If your child has a disability and requires extra support from the NDIS, don’t hesitate to reach out for extra support. It is important to receive the most appropriate care for your child. This is in order for them to achieve their highest potential and best abilities as they continue to develop. There is early intervention via the NDIS for children of different age groups, which are discussed below. The point of early intervention is to reduce the amount of support that may be required in the future. However, if required though, there will be long-term support available as well.
Addressing Early Intervention Requirements
Regarding the early intervention via the NDIS, the Early Childhood Early Intervention program provides families with kids from 0-6 years access to these services. There are different services for children aged 7 and above, which will be covered later on. Keep in mind that children under the age of 7 do not require a diagnosis in order to be eligible for early intervention support from the NDIS. Furthermore, under this program- if the child does not require long-term support, they will not have to become an NDIS participant.
Steps to Access Support
Come into contact with your National Disability Insurance Agency (NDIA), who can easily be reached with the number: 1800 800 110. Following that, they may tell you to contact your local NDIS early childhood partner, or get them to contact you. There are many ways you could also be referred to an NDIS early Childhood partner. These range from you GP, family nurse or paediatrician, or even through your child’s preschool or early educator. Everyone will be there on the lookout for you, to try and make this process as smooth as possible.
Then, this is where you meet them and talk about goals and needs. Both you and your child’s goals and needs are looked at. They will support you to their best of their abilities, and ensure you feel well cared for.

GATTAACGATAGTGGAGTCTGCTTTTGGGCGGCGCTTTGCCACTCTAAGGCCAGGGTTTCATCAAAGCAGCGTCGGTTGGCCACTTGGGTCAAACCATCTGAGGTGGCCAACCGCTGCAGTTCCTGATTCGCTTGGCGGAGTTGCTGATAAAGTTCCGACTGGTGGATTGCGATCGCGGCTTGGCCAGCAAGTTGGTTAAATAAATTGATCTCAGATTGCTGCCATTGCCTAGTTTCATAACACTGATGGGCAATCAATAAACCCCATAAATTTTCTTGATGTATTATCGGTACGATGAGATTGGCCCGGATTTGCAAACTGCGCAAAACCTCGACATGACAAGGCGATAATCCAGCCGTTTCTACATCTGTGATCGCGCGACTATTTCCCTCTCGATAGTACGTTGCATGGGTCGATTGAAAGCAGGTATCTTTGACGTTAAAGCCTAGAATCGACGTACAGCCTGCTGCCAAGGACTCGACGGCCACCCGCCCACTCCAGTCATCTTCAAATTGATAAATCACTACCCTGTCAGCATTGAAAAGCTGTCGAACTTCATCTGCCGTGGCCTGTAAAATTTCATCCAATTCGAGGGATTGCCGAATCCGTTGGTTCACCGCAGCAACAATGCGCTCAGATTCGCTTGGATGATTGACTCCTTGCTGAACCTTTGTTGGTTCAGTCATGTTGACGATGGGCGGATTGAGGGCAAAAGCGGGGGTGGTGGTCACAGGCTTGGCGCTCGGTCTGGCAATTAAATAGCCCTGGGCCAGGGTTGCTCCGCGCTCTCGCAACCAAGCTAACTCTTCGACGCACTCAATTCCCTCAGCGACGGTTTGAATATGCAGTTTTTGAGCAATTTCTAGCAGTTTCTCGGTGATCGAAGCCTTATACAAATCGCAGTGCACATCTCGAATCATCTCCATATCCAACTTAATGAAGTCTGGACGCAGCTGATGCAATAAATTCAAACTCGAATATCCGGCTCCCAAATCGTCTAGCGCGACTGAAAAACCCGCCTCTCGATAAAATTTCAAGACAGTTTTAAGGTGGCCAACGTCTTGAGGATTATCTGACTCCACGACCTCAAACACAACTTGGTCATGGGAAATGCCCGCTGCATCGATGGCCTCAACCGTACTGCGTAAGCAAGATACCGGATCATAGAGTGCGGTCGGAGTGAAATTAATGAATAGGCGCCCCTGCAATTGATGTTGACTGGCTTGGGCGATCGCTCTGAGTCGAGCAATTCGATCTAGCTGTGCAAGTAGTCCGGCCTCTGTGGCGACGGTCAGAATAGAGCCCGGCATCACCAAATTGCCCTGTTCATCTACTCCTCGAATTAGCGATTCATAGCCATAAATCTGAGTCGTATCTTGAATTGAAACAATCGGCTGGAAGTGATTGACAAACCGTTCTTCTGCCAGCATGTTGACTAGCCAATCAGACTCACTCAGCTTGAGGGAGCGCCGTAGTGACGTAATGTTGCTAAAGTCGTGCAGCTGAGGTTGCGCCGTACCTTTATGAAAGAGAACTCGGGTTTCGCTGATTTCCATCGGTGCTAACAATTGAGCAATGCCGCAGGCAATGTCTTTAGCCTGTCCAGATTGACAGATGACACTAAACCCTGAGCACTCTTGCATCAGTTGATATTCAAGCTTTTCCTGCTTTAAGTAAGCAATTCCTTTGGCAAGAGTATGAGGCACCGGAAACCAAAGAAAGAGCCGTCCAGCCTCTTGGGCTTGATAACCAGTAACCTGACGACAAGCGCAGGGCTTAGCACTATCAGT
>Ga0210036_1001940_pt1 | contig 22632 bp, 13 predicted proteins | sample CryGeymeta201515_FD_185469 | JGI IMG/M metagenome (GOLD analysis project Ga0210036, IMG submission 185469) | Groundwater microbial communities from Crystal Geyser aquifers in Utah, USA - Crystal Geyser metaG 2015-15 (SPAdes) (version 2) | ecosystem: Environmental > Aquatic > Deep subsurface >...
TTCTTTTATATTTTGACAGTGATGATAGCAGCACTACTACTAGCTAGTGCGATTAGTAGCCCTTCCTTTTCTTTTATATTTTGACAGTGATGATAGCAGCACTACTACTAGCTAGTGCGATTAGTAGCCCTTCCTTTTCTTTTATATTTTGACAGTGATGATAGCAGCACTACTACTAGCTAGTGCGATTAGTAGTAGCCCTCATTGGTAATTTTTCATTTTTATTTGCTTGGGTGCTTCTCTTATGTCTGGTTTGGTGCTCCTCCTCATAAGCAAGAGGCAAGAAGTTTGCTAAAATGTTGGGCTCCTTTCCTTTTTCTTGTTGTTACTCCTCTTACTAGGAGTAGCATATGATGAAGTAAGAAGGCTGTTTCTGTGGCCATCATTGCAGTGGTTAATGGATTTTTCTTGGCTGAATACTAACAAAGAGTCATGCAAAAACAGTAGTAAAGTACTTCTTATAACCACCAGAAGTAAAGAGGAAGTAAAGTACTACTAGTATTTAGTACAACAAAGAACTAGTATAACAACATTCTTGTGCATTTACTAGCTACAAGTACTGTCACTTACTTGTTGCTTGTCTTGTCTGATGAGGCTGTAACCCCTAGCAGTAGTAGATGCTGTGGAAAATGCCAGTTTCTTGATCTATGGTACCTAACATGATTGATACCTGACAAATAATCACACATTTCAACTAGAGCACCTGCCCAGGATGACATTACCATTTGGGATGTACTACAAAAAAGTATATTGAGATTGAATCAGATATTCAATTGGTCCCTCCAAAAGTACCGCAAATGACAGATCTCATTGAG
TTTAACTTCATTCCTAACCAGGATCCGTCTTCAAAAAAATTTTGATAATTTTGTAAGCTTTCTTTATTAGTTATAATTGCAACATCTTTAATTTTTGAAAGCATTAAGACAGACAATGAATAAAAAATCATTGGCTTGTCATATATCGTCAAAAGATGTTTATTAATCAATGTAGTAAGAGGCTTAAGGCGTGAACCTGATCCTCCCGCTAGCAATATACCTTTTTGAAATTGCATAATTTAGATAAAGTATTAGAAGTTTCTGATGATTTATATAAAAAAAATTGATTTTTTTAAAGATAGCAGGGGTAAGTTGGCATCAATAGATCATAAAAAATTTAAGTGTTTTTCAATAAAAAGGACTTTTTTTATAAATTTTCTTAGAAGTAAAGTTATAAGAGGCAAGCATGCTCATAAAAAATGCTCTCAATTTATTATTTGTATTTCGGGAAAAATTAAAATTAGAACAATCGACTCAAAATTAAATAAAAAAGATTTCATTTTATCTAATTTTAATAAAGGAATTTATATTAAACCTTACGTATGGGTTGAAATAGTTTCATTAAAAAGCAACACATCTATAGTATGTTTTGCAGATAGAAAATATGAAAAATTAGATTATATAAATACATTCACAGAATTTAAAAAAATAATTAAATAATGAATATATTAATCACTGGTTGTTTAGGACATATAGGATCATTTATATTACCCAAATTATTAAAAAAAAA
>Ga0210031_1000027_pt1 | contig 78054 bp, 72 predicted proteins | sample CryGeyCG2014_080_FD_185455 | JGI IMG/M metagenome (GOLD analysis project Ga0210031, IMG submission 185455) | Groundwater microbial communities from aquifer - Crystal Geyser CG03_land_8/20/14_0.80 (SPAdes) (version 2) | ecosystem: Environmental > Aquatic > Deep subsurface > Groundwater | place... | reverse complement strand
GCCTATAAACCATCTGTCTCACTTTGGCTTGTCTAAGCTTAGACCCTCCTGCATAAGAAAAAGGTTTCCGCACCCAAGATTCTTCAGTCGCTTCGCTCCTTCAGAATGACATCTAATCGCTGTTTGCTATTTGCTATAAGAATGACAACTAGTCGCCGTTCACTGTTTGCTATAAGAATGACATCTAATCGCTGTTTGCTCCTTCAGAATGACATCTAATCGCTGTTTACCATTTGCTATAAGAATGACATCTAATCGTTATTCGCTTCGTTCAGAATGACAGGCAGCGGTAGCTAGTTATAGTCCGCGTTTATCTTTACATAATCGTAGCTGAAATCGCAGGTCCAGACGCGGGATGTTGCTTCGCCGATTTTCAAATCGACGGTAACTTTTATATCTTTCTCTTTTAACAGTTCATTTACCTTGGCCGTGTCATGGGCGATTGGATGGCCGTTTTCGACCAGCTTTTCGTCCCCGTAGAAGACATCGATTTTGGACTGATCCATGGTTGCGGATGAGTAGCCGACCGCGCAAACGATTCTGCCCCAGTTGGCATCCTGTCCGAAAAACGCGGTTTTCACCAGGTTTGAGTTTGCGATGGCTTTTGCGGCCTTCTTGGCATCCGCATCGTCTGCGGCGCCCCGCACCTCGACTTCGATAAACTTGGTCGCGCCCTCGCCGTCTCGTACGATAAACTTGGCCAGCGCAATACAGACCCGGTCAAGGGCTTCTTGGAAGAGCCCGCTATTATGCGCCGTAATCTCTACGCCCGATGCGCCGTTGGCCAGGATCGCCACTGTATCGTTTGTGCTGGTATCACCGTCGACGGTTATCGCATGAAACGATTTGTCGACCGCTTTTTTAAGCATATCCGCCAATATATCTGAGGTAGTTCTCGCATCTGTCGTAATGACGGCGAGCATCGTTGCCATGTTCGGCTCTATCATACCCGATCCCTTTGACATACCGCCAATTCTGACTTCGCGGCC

There is a large range of supports that are provided by early childhood partners. These are aimed to improve the resilience of the family and create a positive home environment. It is very important that there are support systems available!
Types of Support
Emotional care and support for families. NDIS will acknowledge that it is not only the child going through changes, but their loved ones as well. That’s why support is well-rounded. Every family is different and thus the advice and care provided is personalised and unique.
Acknowledgment of communities or groups that could increase support systems. Furthermore, this could provide the child a safe place to embrace themselves. These support groups can also discuss ways to help you support your child in the best way.
Meetings with Early Childhood Early Intervention Providers for however long necessary
If in the event you require access to NDIS for long term support, they can help you with this too.
The support could also consist with a combination of these, and not just one or the other.
An extra thing to note: these consultations are free of charge. The information they provide and referrals provided by an early childhood partner will not cost you anything.
For Children 7 And Above…
The situation for children aged 7 and above is slightly different. For them to receive support, there needs to be a permanent and significant disability to pass the criteria. An inclusive list of disabilities covered by NDIS can be found here, if you are unsure. Additionally, you can also call the NDIA on the same number listed above if you believe your child has a disability, just to be certain. If it comes to it, you can also get a referral from your local/ family GP or pediatrician.
Once your child has qualified for this, you will then have a meeting set up between you and your NDIA planner. Once again, the core focus will be your child’s goals and requirements, in order for them to reach their full potential. A plan will be formulated specifically, which will then be submitted to the NDIA for approval. It is important that your NDIS plan is constantly reviewed and followed up on to account for any major life changes or goal alterations.
Now that you have a basic idea of all the steps, and what category your child should fit in, there are two simple options to choose from. The article above has been divided into two distinct categories, hopefully making this process a little easier for you and your loved ones. The most preferred outcome is ensuring that intervention is staged in the early ages, so as to prevent the child from requiring lifelong support. As this is important, it can become a priority, and therefore wait times will not be too long. Just remember, everyone is doing their best to support both you and your loved ones, so take it easy!